As a result of their potential to jump-start progress, the role of leadership by umbrella bodies came out very strongly in the study. In particular, leadership by bodies working at a sub-sectoral level, supporting organisations working on similar issues, were seen as essential because of their ability to tailor their approach to the shared concerns of members (see NCB case study p.21). This potential to cascade engagement is a responsibility as well as an opportunity and the importance of being proactive cannot be over-emphasised. The activities of many umbrella bodies are, understandably, developed in response to their members’ needs. But if members are not yet raising the issue it does not lessen the potential impacts of climate change or reduce the value of building in a response across an organisation’s work plan. Umbrella bodies have a responsibility to engage members ahead of time, demonstrate links with core missions and provide information and advice that supports a strategic engagement with climate change.

“Members aren’t asking about sustainability but we need to engage them and stimulate thought and debate about why they need to get involved.” – ACEVO “Organisations often form networks of their own to share expertise. We provide the opportunity to give them a national voice and try and influence policy.” – SEC “The national organisations need to show some unity and vision on this agenda and to work through their memberships to instigate change.” – CSC

A lot of umbrella groups remain hesitant about taking on this role, unsure of the degree to which they require a mandate from members first. This highlights the important point that many umbrella organisations are new to climate change. So there is still work to be done in helping umbrella groups themselves explore the links between climate change and the issues of concern to their members. Taking on their vital role will require support and capacity building, so they are important organisations to focus any such support on, given their potential to cascade engagement and awareness.


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But securing resources for this kind of work can be challenging. Organisations mentioned that it can be much more difficult to secure funding for capacity building compared to more general awareness raising activities like producing leaflets or holding events. This is a particular challenge because the outcomes of supporting capacity building on climate change in umbrella bodies has important knock-on benefits for the organisations they work with, but will not necessarily lead directly to quantifiable carbon savings or behaviour change in the short-term. Developing success measures that recognise the value of increasing the capacity of umbrella bodies on climate change due to their potential to cascade engagement is therefore important.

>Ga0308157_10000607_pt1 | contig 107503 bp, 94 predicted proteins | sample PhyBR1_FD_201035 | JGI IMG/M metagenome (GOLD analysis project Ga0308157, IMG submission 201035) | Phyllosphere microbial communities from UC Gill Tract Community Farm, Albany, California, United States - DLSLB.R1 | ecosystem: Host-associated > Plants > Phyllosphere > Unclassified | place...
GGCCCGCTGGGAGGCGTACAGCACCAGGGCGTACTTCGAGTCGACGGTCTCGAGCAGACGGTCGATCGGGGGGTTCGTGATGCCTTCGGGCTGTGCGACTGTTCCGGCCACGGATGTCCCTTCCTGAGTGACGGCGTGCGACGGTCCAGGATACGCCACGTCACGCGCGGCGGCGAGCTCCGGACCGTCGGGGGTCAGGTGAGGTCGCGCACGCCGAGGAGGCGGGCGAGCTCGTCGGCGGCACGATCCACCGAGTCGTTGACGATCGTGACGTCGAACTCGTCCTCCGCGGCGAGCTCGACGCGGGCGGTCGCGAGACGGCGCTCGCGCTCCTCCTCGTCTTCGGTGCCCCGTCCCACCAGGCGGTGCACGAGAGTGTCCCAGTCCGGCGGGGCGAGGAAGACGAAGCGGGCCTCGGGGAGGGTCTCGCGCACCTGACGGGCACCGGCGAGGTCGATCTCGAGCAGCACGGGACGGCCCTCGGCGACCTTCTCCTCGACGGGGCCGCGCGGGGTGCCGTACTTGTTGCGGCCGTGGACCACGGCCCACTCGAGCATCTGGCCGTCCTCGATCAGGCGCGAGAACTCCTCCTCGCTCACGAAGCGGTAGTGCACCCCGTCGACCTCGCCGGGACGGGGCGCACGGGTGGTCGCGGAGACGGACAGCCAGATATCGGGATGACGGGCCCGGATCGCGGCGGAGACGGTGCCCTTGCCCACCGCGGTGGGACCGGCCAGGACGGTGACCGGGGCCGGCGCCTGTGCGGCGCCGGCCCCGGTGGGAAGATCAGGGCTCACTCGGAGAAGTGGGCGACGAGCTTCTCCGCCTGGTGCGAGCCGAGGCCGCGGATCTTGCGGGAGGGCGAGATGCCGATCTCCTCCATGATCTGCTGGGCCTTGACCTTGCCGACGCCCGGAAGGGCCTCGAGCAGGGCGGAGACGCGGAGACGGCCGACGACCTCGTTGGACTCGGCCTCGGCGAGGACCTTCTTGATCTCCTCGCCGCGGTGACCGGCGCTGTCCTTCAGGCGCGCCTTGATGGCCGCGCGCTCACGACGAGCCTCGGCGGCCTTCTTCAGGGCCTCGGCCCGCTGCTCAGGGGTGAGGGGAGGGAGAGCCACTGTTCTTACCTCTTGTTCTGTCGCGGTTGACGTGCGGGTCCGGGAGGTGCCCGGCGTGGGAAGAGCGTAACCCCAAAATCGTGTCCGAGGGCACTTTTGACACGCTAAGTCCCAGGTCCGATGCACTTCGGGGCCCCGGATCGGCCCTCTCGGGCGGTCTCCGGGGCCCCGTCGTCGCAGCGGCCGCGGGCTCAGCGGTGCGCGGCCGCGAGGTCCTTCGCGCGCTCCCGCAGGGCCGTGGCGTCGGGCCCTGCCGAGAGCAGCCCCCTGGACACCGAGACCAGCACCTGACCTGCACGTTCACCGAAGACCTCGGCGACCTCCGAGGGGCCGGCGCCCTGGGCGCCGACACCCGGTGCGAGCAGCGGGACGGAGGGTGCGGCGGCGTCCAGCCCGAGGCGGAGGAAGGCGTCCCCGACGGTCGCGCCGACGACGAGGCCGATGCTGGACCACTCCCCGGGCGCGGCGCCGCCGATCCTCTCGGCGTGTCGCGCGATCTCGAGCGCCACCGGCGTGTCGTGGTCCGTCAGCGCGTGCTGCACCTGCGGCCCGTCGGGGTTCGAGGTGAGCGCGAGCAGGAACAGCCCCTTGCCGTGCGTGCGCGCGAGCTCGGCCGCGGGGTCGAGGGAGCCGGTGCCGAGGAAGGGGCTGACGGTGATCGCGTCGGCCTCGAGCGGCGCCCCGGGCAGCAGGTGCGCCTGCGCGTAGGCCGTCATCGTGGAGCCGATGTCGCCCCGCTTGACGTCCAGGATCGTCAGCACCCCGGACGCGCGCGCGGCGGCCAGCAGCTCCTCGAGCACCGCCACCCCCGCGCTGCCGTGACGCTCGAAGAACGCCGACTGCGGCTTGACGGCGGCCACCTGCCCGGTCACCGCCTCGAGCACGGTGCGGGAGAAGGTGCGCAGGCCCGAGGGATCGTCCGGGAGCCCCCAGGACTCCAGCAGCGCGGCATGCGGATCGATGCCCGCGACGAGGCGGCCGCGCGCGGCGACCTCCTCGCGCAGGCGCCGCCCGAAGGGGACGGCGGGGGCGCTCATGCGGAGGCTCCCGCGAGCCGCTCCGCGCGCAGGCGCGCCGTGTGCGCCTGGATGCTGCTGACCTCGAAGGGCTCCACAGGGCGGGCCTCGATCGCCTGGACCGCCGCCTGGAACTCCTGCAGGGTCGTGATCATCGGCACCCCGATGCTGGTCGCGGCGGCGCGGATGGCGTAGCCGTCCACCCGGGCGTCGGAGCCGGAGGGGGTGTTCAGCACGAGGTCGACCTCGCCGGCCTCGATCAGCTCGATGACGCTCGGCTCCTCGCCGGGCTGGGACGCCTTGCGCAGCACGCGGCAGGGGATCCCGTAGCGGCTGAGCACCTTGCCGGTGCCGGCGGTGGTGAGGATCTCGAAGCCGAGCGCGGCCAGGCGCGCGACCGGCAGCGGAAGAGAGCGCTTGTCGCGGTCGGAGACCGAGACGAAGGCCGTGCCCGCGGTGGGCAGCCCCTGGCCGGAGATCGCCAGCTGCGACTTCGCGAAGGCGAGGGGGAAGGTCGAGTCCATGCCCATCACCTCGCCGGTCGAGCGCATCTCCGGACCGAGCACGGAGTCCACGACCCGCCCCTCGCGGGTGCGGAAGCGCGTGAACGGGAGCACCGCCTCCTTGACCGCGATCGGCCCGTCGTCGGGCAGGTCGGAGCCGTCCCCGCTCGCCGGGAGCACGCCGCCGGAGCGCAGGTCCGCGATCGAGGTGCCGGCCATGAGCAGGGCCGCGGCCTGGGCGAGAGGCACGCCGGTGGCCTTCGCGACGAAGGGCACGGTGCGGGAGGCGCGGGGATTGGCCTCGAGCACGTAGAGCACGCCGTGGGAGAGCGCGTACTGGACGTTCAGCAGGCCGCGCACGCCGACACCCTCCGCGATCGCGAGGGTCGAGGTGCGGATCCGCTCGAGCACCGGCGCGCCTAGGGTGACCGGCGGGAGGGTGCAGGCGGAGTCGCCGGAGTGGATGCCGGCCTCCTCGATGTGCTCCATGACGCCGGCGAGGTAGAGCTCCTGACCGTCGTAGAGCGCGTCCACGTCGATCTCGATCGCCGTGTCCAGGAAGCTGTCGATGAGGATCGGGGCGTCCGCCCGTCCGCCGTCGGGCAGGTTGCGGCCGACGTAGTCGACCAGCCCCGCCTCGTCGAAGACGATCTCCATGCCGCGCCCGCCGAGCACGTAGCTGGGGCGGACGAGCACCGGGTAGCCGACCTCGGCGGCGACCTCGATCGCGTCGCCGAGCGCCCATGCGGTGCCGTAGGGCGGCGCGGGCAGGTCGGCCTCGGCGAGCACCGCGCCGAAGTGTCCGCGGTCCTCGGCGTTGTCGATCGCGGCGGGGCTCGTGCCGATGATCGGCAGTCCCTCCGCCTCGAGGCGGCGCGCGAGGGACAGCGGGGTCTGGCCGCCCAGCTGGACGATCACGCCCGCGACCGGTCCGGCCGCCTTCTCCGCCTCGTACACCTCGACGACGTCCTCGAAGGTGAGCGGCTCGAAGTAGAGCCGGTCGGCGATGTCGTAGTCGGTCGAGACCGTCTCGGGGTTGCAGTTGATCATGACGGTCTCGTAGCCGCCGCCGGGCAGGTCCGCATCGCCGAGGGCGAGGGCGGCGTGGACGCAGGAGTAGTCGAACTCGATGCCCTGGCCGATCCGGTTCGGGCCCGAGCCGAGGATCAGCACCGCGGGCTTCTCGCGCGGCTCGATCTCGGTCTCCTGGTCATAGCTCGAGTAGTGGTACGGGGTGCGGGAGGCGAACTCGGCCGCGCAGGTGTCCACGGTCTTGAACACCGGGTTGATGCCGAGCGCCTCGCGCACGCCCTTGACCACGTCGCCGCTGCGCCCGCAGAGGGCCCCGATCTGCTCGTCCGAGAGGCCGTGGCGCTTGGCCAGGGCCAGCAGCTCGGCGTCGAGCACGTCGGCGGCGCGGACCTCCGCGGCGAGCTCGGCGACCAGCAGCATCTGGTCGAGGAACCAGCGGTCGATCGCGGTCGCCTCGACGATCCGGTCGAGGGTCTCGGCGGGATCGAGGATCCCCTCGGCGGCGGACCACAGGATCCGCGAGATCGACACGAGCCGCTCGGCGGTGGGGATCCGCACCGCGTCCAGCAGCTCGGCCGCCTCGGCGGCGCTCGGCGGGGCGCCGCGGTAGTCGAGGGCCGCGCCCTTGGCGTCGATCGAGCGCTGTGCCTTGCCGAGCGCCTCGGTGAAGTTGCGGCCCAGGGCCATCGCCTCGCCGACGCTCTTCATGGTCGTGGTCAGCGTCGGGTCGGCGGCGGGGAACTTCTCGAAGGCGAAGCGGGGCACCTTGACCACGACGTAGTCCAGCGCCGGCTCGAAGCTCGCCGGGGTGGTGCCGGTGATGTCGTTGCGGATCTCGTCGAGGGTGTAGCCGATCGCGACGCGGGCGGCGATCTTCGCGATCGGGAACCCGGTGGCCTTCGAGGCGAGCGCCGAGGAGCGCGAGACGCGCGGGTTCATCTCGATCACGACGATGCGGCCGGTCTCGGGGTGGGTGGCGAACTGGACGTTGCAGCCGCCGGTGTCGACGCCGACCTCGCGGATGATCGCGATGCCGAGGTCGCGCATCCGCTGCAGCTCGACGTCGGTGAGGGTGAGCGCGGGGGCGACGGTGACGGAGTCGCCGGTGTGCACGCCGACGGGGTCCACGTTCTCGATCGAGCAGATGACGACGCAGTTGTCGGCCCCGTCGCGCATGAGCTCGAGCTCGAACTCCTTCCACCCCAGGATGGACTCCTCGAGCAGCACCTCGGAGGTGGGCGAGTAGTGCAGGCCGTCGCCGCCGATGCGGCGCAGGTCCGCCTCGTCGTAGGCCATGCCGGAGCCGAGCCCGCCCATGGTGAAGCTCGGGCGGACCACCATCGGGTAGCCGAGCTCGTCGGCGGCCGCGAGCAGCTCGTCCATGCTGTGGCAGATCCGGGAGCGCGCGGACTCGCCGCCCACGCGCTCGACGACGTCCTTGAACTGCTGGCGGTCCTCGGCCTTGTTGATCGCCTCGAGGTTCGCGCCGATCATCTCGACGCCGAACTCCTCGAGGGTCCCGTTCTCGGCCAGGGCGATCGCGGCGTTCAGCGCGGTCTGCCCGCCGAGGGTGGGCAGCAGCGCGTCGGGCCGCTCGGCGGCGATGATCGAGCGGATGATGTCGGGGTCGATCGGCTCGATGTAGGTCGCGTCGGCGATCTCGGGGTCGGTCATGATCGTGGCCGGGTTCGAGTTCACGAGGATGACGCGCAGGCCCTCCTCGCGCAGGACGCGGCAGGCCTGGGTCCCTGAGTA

“We are governed by our members’ needs. We don’t have as many environmental groups among them so it’s not something we focus on.” – umbrella body

“It’s a low priority and we don’t really know what we should be doing.” – umbrella body

A group of funders have recognised the important role of umbrella bodies and the need to support their development. They are in discussion about funding a climate unit based in NCVO that could provide organisations with focused support in engaging with climate change, understanding how it relates to their core work and identifying action they can take. It will be useful if the support NCVO provides has an initial focus on organisations that have an umbrella role in their own areas of civil society. Once their capacity on climate change is built they can provide an important enabling role among the organisations they support.

Moving forward – principles for leadership The key role of umbrella bodies was also identified by the joint ministerial and third sector task force on climate change, the environment and sustainable development in their 2010 report Shaping the future. Government and civil society leaders on the task force jointly explored the issue of how to mobilise diverse civil society action on climate change. The eight umbrella bodies represented on the task force identified principles for action and committed to pursuing them within their own organisations. The principles stand as a useful indication of direction for umbrella bodies starting to think about their role in engaging their members with climate change. Principles for infrastructure body leadership on climate change:4 ■

making explicit commitments – in public – to champion progress on climate change across their networks supporting members to take action on sustainability, and to develop their collaborative capacity in working across sectors to support and lead others including local authorities, public service providers and non-departmental public bodies actively making the links between the environmental, social and economic and demonstrating their relevance within their sub-sector or work area encouraging their members to sign up to this agenda, for example by linking it to an existing code of practice for members, by inclusion in quality standards or via the third sector declaration on climate change developing positive initiatives to integrate sustainability into their overall work through their mission, organisational activities and policy work